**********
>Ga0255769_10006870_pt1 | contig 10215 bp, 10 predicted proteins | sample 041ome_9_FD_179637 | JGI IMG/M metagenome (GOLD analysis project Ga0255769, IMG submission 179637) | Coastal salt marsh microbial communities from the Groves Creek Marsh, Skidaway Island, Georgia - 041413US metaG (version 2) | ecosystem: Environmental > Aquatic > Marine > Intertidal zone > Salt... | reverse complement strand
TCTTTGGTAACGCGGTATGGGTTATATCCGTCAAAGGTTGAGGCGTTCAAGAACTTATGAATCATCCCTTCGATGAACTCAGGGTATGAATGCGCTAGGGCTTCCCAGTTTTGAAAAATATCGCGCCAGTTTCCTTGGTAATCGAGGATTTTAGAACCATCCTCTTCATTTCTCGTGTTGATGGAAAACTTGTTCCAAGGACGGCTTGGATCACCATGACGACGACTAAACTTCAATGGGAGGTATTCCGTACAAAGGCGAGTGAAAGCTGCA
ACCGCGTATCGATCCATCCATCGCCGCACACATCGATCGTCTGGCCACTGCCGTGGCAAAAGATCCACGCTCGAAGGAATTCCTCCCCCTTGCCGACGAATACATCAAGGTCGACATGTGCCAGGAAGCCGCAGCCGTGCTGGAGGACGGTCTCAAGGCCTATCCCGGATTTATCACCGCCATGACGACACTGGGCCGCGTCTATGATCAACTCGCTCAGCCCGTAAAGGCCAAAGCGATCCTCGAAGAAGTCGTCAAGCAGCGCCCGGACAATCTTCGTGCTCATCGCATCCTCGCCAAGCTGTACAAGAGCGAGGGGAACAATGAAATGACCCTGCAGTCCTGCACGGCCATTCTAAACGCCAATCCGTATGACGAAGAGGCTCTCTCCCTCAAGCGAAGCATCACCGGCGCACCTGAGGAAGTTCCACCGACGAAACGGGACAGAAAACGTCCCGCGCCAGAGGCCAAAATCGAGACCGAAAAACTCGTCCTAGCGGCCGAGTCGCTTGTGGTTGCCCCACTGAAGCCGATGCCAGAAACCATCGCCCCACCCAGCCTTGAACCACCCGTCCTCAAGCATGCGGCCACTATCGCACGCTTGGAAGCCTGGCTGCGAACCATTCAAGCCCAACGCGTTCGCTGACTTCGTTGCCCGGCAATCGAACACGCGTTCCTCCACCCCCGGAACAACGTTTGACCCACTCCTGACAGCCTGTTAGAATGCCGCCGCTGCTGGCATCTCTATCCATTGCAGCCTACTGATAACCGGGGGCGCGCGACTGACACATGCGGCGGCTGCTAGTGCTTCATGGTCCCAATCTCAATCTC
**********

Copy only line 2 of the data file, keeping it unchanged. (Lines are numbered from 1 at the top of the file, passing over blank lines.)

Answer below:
TCTTTGGTAACGCGGTATGGGTTATATCCGTCAAAGGTTGAGGCGTTCAAGAACTTATGAATCATCCCTTCGATGAACTCAGGGTATGAATGCGCTAGGGCTTCCCAGTTTTGAAAAATATCGCGCCAGTTTCCTTGGTAATCGAGGATTTTAGAACCATCCTCTTCATTTCTCGTGTTGATGGAAAACTTGTTCCAAGGACGGCTTGGATCACCATGACGACGACTAAACTTCAATGGGAGGTATTCCGTACAAAGGCGAGTGAAAGCTGCA